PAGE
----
Poland's local election results preview tight EU elections

Conservative Law and Justice party leader Jaroslaw Kaczynski, right, joins supporters during Poland's local and regional elections in Warsaw, Poland, Sunday April 7, 2024.
Conservative Law and Justice party leader Jaroslaw Kaczynski, right, joins supporters during Poland's local and regional elections in Warsaw, Poland, Sunday April 7, 2024. Copyright Associated Press
Copyright Associated Press
By Euronews with AP
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Local elections in Poland, where former ruling party Law and Justice won by a slight percentage margin, could serve as an early indication for the results of June's EU elections.


An exit poll released after Poland's local and regional elections on Sunday showed Prime Minister Donald Tusk's pro-EU party trailing the conservative opposition party that governed Poland for eight years until December. But the socially liberal mayor of Warsaw, a Tusk ally, easily won another term in the capital.

Sunday's elections were the first electoral test for Tusk's coalition government nearly four months since it took power. Poles voted for mayors, local councilors and representatives to the nation's 16 regional assemblies.

The exit polls have a small margin of error and final results are not expected until Monday. But they indicated that Law and Justice, the conservative party that governed Poland from 2015-2023, remains a political force to be reckoned with in the nation of 38 million people.

According to the Ipsos exit poll, Law and Justice won 33.7% of votes and Tusk's Civic Coalition won 31.9% in elections to the regional assemblies.

Law and Justice leader Jaroslaw Kaczynski declared victory, and said the result was a message to those who had counted the party out.

“As Mark Twain once said, the news of my death is somewhat premature,” Kaczynski said, loosely quoting the American author.

Runoff votes will take place April 21 in cases where mayoral candidates did not win at least 50% of the vote.

Warsaw Mayor Rafal Trzaskowski will avoid a runoff after winning nearly 60% of the vote, according to the exit poll. Another Tusk ally, the mayor of Gdansk, also won outright.

For many, the results of Poland's local elections serve as a prelude to gauging the political mood ahead of the Europarliamentary elections. Poles feel that no election is detached from the European affairs, and every European election affects local ones.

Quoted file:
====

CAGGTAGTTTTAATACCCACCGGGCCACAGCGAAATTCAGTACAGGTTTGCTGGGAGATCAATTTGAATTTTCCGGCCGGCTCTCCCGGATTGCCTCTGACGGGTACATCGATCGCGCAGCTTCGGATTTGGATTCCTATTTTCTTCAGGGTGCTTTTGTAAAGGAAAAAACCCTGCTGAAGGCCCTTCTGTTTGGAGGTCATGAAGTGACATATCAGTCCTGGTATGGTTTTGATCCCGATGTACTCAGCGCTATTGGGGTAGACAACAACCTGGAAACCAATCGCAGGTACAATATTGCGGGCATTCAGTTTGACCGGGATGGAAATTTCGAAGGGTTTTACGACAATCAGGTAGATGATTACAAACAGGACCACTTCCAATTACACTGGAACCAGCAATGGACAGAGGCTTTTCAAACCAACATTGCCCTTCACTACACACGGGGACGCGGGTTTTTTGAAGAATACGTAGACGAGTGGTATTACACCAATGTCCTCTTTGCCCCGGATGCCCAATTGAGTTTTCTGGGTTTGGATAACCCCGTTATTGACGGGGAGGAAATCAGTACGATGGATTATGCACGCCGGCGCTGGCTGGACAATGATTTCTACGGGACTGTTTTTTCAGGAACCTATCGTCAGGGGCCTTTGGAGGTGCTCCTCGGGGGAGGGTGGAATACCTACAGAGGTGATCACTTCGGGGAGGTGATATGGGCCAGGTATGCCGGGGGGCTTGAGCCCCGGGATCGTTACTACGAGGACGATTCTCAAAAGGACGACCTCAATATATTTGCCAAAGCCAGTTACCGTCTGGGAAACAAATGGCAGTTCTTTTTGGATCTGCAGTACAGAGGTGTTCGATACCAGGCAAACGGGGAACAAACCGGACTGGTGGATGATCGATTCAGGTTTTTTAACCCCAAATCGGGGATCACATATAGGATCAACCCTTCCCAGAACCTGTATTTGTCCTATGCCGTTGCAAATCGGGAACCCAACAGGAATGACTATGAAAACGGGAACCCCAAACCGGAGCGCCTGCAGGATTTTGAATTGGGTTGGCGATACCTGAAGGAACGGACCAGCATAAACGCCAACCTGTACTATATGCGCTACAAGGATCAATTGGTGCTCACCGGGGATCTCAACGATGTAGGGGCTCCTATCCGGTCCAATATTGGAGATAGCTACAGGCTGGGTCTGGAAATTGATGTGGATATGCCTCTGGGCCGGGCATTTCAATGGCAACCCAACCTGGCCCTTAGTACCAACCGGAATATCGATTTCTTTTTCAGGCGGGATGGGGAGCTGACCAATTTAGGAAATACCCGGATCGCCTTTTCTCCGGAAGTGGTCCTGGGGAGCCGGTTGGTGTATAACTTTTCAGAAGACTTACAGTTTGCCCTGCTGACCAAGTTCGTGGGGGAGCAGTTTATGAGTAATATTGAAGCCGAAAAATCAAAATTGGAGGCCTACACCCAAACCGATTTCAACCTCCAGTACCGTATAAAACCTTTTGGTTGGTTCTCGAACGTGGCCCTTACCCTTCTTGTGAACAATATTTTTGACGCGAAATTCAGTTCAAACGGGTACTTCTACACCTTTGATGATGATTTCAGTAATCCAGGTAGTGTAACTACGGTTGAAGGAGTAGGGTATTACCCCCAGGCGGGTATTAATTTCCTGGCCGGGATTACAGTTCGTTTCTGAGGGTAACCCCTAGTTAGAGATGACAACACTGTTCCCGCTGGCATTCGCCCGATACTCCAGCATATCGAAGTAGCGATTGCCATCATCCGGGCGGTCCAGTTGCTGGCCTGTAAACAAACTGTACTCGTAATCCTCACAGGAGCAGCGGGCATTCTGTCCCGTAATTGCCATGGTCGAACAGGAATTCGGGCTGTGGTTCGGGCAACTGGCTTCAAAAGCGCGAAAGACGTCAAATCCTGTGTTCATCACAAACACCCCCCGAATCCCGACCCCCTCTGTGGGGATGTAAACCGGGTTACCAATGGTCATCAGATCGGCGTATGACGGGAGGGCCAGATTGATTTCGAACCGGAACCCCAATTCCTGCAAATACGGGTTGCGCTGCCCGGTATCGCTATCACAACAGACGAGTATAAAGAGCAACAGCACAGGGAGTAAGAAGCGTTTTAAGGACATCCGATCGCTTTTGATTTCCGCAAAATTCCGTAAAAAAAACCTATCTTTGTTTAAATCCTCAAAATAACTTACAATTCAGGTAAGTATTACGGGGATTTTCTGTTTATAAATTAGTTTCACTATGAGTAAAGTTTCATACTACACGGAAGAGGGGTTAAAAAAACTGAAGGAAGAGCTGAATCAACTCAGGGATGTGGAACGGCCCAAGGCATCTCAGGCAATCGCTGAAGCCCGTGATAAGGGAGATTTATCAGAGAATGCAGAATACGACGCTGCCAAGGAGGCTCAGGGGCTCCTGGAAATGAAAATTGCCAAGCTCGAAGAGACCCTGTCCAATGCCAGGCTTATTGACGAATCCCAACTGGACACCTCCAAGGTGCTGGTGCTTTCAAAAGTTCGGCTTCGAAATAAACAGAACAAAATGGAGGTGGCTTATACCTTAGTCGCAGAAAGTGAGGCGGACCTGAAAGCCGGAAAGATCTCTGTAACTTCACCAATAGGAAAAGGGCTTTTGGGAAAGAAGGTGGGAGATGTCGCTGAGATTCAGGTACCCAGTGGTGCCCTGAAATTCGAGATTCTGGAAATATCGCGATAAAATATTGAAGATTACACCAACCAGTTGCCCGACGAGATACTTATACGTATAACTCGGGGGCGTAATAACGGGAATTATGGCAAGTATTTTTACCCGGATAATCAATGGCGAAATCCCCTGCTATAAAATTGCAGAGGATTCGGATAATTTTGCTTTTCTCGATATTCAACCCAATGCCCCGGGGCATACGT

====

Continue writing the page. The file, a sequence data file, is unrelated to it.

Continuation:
"I always vote for those who accept that we belong to Europe. For me, both [affiliations] are related and obvious," one voter, Antoni, told Euronews.

Voters on the other side of the political spectrum want to use their vote to signal their Euroscepticism to the EU institutions.

"I sent a message, a kind of warning message, "STOP" one as simply, yes, we are in the European Union, but we have to remember that Brexit happened," Jan, another voter, told Euronews.

According to a Euronews/Ipsos poll, the right-wing parties in Europe are gaining strength and popularity. Poland could exemplify this trend.

Several other parties trailed the two main groups, including the Third Way coalition with a projected 13.5%, the Left with 6.8% and and the radical right-wing Confederation party with 7.5%.

The Third Way and the Left belong to Tusk's coalition at the national level. Together they won the last national election. The result spelled the end of eight years of rule by Law and Justice, which was accused by the European Union of violating democratic standards with changes to the judicial system and public media.

Tusk won on promises to reverse many of those changes and is trying to implement that programme, but it isn't easy. For example, a promise to liberalise the strict abortion law is being hampered by conservatives in Tusk’s own coalition.

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